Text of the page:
Friday, 6 October 2006

God, etc.

Here are three things often mentioned in conversation: a profound belief in them is widespread. Two of them certainly don’t exist and one seems to me to be highly improbable.

The Law of Averages:
There’s no such thing, really. By this people usually mean that an event will occur regularly with a frequency approximating its probability (e.g. after five heads in a row, the law of averages would make tails the better bet).
This is in fact false; there are useful comments on averages here.
It is permissible, but often misleading, to divide one number by another and call the result an average; thus, it might be said that, on average, every human being has one breast and one testicle.

Centrifugal Force
You might define this as that force which acts outwards on something going round in a circle, like a ball being whirled round on a string, or someone on a fairground ride (in that case you can actually feel the force pushing you away from the centre or, if you are at Coney Island, the center).
Only, there isn’t one: the tension in the string or the handrail you are gripping is pulling you inwards. Look here if this doesn’t sound right.

Let’s not go into all that here. A famous broadcast discussion between Bertrand Russell and Father Copleston many years ago said it all, really. I have it on tape and very impressive it is, but after the second or third exchange you have to be a leading philosopher or a top Jesuit to have any grasp at all of what they are on about.

And there’s not much fun in just studying the pronouncements of bully-boys like, say, Ratzinger or Dawkins, because it’s all one way: they don't want to know what you think and you can’t argue with them.

Much more interesting is to have your beliefs questioned and then to be told why they are illogical, even if you are devout and therefore not moved by logic. Thanks to The Philosophers’ Magazine, you can do just that.

First, try it Do-It-Yourself Deity. This is an attempt to find out what you mean by God; you merely choose from eight attributes that you want your God to have, and the “metaphysical engineers” who devised the test will then give you a personal report which, they say modestly, may help you to understand what you mean by God more deeply, and perhaps even revise your former beliefs.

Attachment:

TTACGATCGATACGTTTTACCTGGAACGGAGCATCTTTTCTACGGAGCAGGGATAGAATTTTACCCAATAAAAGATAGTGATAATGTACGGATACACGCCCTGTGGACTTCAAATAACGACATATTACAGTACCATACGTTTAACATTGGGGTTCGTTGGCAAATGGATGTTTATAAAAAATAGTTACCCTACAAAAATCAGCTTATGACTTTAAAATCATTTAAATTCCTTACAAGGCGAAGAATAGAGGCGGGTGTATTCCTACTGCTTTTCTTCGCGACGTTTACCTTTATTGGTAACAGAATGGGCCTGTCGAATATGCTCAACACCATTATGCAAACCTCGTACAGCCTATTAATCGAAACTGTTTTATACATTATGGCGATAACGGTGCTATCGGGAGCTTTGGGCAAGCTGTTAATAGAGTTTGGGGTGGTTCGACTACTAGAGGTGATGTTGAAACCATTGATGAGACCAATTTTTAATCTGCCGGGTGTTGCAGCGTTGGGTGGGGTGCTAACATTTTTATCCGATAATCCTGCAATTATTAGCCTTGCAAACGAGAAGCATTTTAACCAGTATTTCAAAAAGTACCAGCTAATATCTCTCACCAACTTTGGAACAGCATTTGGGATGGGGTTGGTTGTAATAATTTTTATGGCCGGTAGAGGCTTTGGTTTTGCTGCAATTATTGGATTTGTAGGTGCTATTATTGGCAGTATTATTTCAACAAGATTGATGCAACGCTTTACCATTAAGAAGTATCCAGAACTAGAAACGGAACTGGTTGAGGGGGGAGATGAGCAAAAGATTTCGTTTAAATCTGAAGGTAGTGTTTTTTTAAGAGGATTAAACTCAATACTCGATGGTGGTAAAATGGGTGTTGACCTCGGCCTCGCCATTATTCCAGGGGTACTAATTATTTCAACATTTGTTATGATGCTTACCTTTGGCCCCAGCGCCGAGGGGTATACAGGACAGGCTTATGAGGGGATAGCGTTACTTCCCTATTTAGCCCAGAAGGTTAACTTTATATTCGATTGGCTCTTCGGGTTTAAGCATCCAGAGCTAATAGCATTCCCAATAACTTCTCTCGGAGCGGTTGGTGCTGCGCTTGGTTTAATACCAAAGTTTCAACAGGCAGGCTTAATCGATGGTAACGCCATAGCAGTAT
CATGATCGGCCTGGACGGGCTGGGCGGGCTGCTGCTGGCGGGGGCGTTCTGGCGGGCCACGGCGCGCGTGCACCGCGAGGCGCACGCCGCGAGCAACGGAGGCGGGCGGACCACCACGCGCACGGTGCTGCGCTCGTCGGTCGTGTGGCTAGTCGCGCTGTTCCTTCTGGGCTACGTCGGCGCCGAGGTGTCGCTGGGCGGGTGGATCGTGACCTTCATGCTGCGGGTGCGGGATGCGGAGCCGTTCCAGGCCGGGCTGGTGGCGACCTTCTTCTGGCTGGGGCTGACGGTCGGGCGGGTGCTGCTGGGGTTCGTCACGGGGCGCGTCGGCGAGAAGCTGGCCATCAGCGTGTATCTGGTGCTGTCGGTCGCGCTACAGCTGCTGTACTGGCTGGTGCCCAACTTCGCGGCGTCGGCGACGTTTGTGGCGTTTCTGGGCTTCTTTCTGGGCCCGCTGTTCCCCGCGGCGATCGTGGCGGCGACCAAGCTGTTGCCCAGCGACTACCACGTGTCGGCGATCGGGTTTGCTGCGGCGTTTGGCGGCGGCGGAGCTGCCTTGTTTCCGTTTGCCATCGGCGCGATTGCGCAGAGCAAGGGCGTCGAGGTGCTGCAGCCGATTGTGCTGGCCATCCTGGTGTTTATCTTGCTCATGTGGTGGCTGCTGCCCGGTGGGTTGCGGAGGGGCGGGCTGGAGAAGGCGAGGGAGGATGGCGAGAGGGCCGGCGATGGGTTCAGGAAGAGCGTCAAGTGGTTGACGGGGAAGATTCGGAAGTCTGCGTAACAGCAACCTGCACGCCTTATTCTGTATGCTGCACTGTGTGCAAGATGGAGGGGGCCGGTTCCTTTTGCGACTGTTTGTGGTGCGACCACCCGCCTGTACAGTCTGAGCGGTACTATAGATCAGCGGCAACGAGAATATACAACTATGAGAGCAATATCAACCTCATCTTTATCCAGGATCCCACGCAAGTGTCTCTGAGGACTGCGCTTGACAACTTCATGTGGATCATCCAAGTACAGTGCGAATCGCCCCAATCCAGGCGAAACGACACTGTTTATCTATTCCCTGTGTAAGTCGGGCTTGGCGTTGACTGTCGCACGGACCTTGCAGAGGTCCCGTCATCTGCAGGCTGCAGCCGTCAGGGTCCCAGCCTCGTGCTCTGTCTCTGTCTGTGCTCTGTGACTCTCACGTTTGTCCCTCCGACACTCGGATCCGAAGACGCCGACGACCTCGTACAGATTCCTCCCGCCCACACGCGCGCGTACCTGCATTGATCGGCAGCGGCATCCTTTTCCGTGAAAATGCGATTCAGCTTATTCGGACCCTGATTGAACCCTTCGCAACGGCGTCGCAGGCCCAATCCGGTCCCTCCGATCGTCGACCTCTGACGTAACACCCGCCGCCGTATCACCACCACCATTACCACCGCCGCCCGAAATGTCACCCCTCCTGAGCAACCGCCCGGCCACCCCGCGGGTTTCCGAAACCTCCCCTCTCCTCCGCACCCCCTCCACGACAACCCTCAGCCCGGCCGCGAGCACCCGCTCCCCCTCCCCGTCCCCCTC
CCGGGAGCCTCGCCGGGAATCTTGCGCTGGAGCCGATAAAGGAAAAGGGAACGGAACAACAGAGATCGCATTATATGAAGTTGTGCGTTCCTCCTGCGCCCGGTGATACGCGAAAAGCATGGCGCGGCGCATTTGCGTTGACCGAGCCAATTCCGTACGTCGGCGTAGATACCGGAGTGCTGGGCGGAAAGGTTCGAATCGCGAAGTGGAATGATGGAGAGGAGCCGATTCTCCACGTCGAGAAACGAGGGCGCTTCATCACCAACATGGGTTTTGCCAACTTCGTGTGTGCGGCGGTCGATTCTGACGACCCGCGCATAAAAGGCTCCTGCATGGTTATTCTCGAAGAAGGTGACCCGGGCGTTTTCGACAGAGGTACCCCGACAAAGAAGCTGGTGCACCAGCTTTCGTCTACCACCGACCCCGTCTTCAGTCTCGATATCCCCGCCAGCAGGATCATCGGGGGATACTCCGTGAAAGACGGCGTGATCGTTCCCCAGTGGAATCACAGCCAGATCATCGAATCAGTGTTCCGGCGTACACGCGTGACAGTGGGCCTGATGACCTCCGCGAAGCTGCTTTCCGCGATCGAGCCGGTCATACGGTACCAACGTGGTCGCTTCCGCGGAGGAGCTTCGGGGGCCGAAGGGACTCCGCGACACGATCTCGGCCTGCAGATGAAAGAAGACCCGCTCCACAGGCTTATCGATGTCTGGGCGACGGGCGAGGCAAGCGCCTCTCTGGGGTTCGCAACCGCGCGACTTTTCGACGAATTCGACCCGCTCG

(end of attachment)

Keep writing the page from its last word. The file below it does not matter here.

OK? Now try Battleground God, which is a bit more complex. You’ll be asked a series of 17 questions about God and religion. In each case, apart from Question 1, you need to answer True or False. There are no “correct” answers: the aim is to be rationally consistent; if you choose answers that contradict one another, you will be told precisely why. Now this really is fun; last time I looked, 338,502 people had tried it; I wonder how many of them subsequently changed sides, either taking Holy Orders or resigning their bishoprics.

If you can’t be bothered to answer the questions I urge you at least to follow the links and read the authors' explanations.

Throughout the text the creators of these webpages use the feminine pronoun for the Deity. Bully for them: this makes a nice change, though I can’t see it catching on—imagine the cost of reprinting all the holy literature, and the scansion of many hymns would be all over the place (All things wise and wonderful, the Good Lady made them all…).
Also, it posed a problem when I looked for an appropriate illustration to enliven all this text. Google Images offers over two million representations of God but nearly all those I looked at featured heavy beards. Finally I chose to leave her out altogether and show this striking painting (His Day of Wrath, John Martin, 1789-1854, Tate Gallery). Her Day of Wrath sounds just as good.

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